Finally, toxicologists communicate risk and toxicology with state and federal legislators and their committees, the EPA, other government agencies, the press, and judges during legal proceedings. This often includes input on EPA rulemaking, including the NAAQS, through written comments, meetings, and scientific publications.

Air Pollutant Watch List

TCEQ toxicologists oversee the Air Pollutant Watch List activities that result when ambient pollutant concentrations exceed these protective levels. The TCEQ routinely reviews and conducts health-effects evaluations of ambient air monitoring data from across the state by comparing air toxic concentrations to their respective AMCVs or state standards. The TCEQ evaluates areas for inclusion on the Air Pollutant Watch List where monitored concentrations of air toxics are persistently measured above AMCVs or state standards.

The purpose of the watch list is to reduce air toxic concentrations below levels of concern by focusing TCEQ resources and heightening awareness for interested parties in areas of concern.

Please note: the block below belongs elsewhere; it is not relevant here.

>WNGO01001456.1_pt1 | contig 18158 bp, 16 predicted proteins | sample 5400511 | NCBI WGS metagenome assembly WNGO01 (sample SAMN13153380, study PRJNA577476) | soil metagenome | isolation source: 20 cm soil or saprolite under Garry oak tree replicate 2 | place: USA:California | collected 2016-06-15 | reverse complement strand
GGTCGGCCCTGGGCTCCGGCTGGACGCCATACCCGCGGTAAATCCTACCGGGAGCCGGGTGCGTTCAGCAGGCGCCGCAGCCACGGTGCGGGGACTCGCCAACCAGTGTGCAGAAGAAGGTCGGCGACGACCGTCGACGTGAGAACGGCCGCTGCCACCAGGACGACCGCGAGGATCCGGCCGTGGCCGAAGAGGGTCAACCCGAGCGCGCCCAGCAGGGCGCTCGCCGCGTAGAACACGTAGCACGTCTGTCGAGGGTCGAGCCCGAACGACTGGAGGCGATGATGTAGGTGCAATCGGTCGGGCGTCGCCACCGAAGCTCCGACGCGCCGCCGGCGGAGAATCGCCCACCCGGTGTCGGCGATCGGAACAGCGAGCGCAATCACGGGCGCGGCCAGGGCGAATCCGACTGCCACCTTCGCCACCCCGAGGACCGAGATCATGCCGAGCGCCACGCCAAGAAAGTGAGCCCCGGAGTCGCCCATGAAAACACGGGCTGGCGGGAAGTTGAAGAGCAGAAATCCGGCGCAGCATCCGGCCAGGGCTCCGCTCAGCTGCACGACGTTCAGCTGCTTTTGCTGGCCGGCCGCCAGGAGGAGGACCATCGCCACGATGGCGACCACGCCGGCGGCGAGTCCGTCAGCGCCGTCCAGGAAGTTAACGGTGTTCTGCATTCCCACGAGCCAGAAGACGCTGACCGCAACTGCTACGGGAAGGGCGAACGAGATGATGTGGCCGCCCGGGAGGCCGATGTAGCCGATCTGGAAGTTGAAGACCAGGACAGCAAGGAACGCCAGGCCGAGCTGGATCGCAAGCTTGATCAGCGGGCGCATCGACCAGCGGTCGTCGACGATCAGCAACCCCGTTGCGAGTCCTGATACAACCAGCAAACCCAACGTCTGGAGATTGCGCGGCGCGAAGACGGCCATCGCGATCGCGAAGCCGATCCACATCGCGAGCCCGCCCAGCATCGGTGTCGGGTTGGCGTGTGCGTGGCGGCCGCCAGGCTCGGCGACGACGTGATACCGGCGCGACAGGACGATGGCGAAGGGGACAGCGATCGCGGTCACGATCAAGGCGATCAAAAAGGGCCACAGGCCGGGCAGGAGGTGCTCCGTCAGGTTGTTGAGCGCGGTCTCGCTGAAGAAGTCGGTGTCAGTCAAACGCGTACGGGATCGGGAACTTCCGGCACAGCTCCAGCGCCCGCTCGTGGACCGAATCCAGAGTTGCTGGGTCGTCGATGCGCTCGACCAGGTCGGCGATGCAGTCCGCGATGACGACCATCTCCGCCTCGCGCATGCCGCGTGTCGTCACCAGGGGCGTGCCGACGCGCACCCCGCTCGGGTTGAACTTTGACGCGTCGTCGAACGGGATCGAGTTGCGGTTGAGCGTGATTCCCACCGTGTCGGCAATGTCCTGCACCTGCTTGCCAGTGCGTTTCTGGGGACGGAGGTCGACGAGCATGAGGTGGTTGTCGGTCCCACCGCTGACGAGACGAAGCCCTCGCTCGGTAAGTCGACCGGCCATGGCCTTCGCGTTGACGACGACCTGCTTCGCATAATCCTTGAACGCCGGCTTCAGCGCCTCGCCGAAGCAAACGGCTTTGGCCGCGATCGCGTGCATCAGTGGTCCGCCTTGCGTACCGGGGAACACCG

The TCEQ also uses the watch list to identify companies with the potential of contributing to elevated ambient air toxic concentrations and to then develop strategic actions to reduce emissions. An area’s inclusion on the watch list results in more stringent permitting, priority in investigations, and in some cases increased monitoring.

Four areas of the state are currently on the watch list, which is available at <>. The TCEQ continues to evaluate the current APWL areas to determine whether improvements in air quality have occurred. For example, the TCEQ conducted two mobile monitoring trips this biennium around existing APWL areas that lack stationary air monitors. The TCEQ has also identified areas in other parts of the state with monitoring data close or slightly above AMCVs, and worked proactively with nearby companies to reduce air toxic concentrations, obviating the need for listing these areas on the APWL.

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Oil and Gas: Boom of Shale Plays